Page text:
Curious little amulets in the shape of miniature juglets are rare finds in Pannonia: no more than a handful are known from this region.
The appearance of this curious type can be dated to the late Roman period. It was principally distributed on the Syro-Palestinian coast, suggesting that its production centre lay in this region, possibly on the southern Levantine coast, its core distribution. Very often, these pendants are recovered from burials. Although juglet pendants have a greater concentration in the eastern Mediterranean, they are also widely attested in the empire’s western half.
Most of these pendants were made of opaque glass, with the occasional translucent piece, and they were decorated with coloured trails, usually yellow, white or turquoise. The colour of the juglet itself ranges from dark blue to black. Similarly to glass beads, the choice of colour was probably not mere chance. Blue was most likely chosen because this colour was believed to have magical powers in Antiquity: it was thought that its use would ward off malevolent spirits and provide protection against evil spells.2 One reason for the widespread popularity of jewellery types such as finger-rings, bracelets, beads and pendants made in opaque black and dark colours during the Roman Age was that they were regarded as a cheap imitation of jet, a mineral known as “black amber”, which was believed to possess magical healing properties.3
The juglet pendants are usually quite small, no more than 2–3 cm high. A typological system for these carefully made, pleasing pieces with a distinctive form was set up by E. M. Stern. Regrettably, we still lack a comprehensive survey and assessment of these pendants based on their occurrences. Their basic colour and the colour of the decorative elements are identical with those of the period’s popular beads, and it therefore seems likely that these juglet pendants had been produced in the glass workshops manufacturing glass beads.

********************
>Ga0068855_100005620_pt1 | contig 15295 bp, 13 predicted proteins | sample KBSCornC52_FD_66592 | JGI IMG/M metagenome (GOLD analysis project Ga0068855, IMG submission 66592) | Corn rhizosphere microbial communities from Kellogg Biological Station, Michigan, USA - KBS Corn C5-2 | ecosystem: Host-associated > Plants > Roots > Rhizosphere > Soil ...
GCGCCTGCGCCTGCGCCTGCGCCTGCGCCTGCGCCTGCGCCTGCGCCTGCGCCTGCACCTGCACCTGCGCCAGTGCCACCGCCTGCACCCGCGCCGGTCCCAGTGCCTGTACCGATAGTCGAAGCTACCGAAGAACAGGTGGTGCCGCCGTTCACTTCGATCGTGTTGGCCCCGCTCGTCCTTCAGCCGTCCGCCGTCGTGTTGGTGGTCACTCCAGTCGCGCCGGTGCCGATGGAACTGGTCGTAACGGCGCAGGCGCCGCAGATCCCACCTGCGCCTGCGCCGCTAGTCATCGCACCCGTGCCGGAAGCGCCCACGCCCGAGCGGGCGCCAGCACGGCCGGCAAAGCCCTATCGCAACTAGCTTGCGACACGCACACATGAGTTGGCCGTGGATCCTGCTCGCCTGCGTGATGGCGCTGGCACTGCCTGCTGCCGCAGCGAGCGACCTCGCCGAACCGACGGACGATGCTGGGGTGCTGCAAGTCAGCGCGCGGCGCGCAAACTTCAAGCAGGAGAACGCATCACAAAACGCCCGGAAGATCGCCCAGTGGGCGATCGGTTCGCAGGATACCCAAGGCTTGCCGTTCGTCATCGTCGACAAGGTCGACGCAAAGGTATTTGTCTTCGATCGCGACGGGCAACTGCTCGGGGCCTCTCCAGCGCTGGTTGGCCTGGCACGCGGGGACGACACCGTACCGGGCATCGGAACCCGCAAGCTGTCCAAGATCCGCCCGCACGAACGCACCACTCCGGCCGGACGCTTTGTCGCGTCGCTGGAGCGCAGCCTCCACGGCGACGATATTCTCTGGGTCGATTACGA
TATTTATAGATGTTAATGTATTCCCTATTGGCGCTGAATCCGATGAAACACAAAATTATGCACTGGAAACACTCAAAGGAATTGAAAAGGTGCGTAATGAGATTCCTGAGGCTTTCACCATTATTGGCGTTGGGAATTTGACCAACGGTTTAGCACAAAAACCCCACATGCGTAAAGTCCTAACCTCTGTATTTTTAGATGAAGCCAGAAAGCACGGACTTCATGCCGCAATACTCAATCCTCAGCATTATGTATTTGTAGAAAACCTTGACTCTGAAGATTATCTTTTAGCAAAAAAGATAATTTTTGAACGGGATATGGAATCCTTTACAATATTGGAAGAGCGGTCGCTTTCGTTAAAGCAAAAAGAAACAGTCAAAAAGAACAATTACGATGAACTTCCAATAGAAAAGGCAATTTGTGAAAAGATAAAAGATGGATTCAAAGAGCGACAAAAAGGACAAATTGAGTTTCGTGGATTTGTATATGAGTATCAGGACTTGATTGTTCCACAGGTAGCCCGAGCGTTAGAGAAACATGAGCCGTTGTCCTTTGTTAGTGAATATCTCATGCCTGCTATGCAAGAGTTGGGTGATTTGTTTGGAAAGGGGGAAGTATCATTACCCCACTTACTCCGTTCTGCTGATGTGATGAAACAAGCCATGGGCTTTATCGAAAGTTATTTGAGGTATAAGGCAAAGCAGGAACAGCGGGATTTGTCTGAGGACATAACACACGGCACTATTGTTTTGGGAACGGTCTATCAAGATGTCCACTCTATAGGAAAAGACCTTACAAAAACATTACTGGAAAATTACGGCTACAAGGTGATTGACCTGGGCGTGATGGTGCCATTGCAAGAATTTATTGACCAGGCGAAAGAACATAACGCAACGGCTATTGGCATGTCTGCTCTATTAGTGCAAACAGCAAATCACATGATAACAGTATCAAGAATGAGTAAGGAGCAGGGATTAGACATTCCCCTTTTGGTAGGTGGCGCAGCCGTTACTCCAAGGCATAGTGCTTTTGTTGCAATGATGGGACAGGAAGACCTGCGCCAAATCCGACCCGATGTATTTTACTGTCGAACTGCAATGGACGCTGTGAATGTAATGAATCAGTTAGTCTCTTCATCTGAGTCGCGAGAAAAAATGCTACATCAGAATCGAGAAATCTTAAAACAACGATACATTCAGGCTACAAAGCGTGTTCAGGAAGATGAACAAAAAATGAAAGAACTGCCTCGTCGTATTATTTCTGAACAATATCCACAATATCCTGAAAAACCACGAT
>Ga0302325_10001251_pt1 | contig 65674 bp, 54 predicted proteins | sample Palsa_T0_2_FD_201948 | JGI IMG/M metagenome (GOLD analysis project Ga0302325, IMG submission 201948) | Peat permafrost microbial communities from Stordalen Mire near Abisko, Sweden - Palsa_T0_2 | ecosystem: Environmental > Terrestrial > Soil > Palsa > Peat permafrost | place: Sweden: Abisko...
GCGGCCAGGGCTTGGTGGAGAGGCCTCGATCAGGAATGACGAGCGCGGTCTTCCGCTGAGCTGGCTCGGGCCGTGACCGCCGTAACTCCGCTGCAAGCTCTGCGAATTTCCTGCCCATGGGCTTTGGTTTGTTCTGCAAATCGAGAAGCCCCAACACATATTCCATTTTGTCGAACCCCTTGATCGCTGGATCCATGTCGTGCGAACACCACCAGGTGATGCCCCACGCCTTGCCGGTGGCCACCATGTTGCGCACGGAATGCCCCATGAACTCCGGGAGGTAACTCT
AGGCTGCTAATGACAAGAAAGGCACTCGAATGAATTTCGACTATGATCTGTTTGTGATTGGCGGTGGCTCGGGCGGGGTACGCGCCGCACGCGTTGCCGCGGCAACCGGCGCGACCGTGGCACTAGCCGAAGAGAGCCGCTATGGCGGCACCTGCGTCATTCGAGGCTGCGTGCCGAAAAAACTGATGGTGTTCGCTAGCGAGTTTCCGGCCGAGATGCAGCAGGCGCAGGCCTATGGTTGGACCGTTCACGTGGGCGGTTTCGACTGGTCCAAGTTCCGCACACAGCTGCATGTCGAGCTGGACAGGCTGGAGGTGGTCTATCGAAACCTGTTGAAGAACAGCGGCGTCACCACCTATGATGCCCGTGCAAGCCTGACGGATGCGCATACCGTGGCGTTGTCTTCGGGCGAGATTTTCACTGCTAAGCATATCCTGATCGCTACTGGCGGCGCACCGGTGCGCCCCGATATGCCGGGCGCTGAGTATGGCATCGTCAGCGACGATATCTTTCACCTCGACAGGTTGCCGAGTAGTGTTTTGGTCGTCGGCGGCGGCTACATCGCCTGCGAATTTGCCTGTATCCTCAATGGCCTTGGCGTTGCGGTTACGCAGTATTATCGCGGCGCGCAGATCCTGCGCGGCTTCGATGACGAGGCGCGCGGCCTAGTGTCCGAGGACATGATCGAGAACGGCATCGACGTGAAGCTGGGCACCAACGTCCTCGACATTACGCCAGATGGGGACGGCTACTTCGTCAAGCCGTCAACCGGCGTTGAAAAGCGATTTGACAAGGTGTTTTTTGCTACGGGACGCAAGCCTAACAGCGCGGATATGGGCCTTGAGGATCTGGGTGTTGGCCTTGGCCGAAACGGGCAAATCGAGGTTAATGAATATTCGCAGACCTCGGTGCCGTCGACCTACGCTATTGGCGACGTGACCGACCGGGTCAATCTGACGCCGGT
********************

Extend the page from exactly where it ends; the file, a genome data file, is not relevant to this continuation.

The function of these pendants remains elusive and there is no forthcoming answer regarding their use. They could equally well have been worn as simple pendants and as amulets to which magical healing properties were ascribed. Although their form imitates the large glass jugs and pitchers used as part of tableware, they are too small to have been perfume or ointment containers, and it seems more likely that they had been strung on necklaces through their handle. Given that they were hollow, they could have contained some valuable substance (liquids, medicinal herbs and the like). It has been suggested that they had perhaps contained sanctified water, which was obtained by the pilgrims journeying to various renowned sanctuaries. For example, Isis and her cult had a strong association with water and sanctified water played a prominent role in the rituals linked to her worship.4 This view has been also advocated by E. M. Stern, even though it yet remains to be proven.